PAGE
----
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Pre-K

4 Ways To Stress Less About Kindergarten Readiness

by Lindsay Barrett

kindergarten-readiness
Photo credit: Fly View Productions, E+ Collection/Getty Images

Kindergarten has my heart. Entering “big” school is a momentous transition. Some of my favorite teaching years were at this lovable, messy, talkative (and exhausting) level. As a parent, though, the buildup to sending your child out into the wide world of formal schooling can spark significant anxiety. I’ve sent three of my own kids to kindergarten and soon will send a fourth, yet I still mentally replay that loaded question each time: “Are they ready?”

Here’s what my teacher-self tells my parent-self to quiet those nerves: First, kids enter kindergarten in various developmental places, and it’s a teacher’s job to meet them where they are. More importantly, “ready” for kindergarten doesn’t mean knowing everything on a kindergarten skills checklist. It means being ready to learn them when they are taught — along with all the other wonderful things that can’t be distilled into bullet points. If families focus on creating a solid foundation for teachers to build on, we set our kids up for the joyful transition they deserve.

Here are four doable, productive ways to channel that getting-ready-for-kindergarten energy if you’ve got it — and four things you can give yourself permission not to worry about.

1. Instead of worrying about school behaviors, focus on building independence and social skills.

Your child doesn’t need to learn to raise their hand or walk in a line at home because they’ll learn that stuff alongside their classmates when they get to school. But, it’s wise to teach them a few things that will help them function in a group without as much adult availability. For instance, you could help your kiddo practice:

  • Using the bathroom from start to finish without help (If you do nothing else, just do this!)
  • Introducing themselves with first and last name
  • Following directions about getting and putting away their things (Bonus points for finding their nametag on a hook or bin)
  • Opening lunch and snack items or politely asking and waiting for help
  • Etiquette for sharing communal supplies, like asking for a turn without grabbing and noticing when someone else is waiting

2. Instead of worrying about how high your child can count or whether they know any math facts, focus on having informal math “conversations.”

Today’s math standards ask kids to talk about their math thinking; this is more than just memorizing counting sequences or facts. If you build up kids’ “math talking muscles,” teachers can expand on these habits at school. For instance:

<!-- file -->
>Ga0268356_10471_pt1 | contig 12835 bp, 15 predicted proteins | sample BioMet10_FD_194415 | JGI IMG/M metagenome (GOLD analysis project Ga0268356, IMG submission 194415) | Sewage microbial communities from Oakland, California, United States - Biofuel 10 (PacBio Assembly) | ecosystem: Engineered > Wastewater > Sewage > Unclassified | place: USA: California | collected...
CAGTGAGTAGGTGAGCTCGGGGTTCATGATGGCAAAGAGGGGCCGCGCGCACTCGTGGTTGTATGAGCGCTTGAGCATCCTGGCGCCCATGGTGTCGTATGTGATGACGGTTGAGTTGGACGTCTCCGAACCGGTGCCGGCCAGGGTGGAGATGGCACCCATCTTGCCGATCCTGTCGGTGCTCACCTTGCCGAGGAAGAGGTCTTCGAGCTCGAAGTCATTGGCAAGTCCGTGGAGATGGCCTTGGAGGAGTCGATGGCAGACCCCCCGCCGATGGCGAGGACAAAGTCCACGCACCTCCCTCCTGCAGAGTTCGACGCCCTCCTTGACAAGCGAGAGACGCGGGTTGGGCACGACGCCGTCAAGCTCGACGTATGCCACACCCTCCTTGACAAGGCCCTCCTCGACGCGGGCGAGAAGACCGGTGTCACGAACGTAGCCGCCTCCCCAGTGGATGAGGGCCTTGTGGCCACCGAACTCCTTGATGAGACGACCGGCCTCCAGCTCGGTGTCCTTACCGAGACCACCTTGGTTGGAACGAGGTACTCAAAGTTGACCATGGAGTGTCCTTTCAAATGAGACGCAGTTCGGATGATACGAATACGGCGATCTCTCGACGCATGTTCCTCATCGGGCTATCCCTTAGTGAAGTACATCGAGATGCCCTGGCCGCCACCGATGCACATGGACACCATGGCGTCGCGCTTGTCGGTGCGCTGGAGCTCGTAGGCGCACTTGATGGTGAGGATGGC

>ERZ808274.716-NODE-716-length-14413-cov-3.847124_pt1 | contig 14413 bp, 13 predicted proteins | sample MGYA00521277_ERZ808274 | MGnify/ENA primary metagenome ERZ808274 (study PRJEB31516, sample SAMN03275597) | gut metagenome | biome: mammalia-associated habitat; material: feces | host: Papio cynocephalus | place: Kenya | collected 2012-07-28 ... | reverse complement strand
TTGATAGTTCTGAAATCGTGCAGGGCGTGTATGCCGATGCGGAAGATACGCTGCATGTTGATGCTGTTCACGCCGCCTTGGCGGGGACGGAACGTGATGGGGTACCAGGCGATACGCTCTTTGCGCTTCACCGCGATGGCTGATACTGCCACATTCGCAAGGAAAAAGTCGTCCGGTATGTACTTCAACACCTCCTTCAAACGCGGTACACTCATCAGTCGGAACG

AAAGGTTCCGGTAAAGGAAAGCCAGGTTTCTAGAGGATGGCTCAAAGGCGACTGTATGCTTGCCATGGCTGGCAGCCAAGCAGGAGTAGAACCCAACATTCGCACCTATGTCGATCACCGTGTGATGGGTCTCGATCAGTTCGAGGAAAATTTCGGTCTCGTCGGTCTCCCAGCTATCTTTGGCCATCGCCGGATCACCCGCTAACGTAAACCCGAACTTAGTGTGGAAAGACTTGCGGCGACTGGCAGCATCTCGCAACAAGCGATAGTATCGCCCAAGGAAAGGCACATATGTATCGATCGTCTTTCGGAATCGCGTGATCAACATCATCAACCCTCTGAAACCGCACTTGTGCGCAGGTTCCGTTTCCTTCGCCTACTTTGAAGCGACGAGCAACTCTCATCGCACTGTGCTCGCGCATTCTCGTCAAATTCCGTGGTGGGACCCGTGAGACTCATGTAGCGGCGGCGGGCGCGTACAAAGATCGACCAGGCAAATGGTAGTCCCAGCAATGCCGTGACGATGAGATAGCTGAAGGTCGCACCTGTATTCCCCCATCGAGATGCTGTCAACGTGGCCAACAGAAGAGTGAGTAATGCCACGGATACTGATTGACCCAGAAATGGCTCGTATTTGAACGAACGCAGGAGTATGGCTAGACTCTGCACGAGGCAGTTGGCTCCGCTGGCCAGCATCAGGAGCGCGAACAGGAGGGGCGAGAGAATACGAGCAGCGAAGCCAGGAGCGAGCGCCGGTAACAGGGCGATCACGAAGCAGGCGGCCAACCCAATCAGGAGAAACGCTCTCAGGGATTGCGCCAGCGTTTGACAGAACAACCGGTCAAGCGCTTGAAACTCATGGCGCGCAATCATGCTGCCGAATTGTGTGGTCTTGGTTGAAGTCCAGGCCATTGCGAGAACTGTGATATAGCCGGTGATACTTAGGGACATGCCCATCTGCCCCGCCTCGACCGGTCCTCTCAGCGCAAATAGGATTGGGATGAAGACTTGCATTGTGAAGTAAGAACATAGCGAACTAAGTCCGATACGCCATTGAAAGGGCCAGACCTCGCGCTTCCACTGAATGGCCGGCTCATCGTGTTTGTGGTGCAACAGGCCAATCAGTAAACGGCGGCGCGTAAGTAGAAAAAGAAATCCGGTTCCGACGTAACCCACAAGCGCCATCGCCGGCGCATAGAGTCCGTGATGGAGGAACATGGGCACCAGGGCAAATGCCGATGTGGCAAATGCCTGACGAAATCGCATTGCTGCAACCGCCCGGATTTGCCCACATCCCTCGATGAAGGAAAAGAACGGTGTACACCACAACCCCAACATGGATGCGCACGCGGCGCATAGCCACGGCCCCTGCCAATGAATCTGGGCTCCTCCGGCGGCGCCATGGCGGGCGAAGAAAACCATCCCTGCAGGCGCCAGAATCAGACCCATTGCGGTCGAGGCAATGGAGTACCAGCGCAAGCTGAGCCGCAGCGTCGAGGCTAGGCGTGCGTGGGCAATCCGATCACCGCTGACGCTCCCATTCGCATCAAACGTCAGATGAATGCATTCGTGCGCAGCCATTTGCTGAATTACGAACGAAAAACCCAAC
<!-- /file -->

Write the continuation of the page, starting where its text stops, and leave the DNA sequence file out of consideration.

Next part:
• Read and talk about the pictures in counting books
  • Play dice or card games and talk about ways to recognize amounts, like “Look, five on this die is four corners of a square plus one in the middle.”
  • Talk about “more than” and “less than” in household situations and how you know which are which

3. Instead of “quizzing” kids on letters and high-frequency words, focus on enjoyable exposure (even if you’re the one doing the work).

Pre-kindergarten is a fantastic time to give kids a peek at the incredible world of reading and writing — it gets kids eager to join the literacy club and primes them to soak up formal school instruction. Resist the urge to “test” your kids or ask them to show off their letter and word knowledge as a prep method. Instead, aim for low-key modeling. For instance:

  • Read alphabet books and point out uppercase and lowercase letters, sounds they make, and words that start with those sounds
  • Talk about “concepts about print” — how books work — as you read aloud by pointing out the title and author of a book, moving your finger left to right as you read, or pointing out a particular word or letter on the page
  • Write down meaningful things in front of your child — like a sticky note reminder to “Buy more ice cream!” or a note to another caregiver, “Please don’t move this LEGO project!”

4. Instead of worrying about teaching specific facts, build kids’ knowledge about the world in ways that interest them.

Background knowledge and the language acquisition that comes with it are crucial for school success. It helps with reading comprehension, science and social studies content learning, and even kids’ capacity to empathize with others. The more kids know about the world, the more connection points they have available for school learning. Easy ways to build kids’ background knowledge include:

  • Orchestrate experiences like projects, trips, outings, walks, or pretend play  (These experiences have even more power when you talk about them afterward.)
  • Practicing oral storytelling — like calling Grandma to tell her everything that happened on your family hike — is the best preparation for writing with lots of detail
  • Read and talk about nonfiction books or stories about a variety of topics
  • Ask open-ended questions at meals or on car rides like, “What’s your favorite season, and why?” Have kids practice answering and listening to others’ responses

Getting ready for kindergarten doesn’t have to be about checking skills off a list. Reframing our thinking to focus on foundation-building is less stressful for adults and kids alike.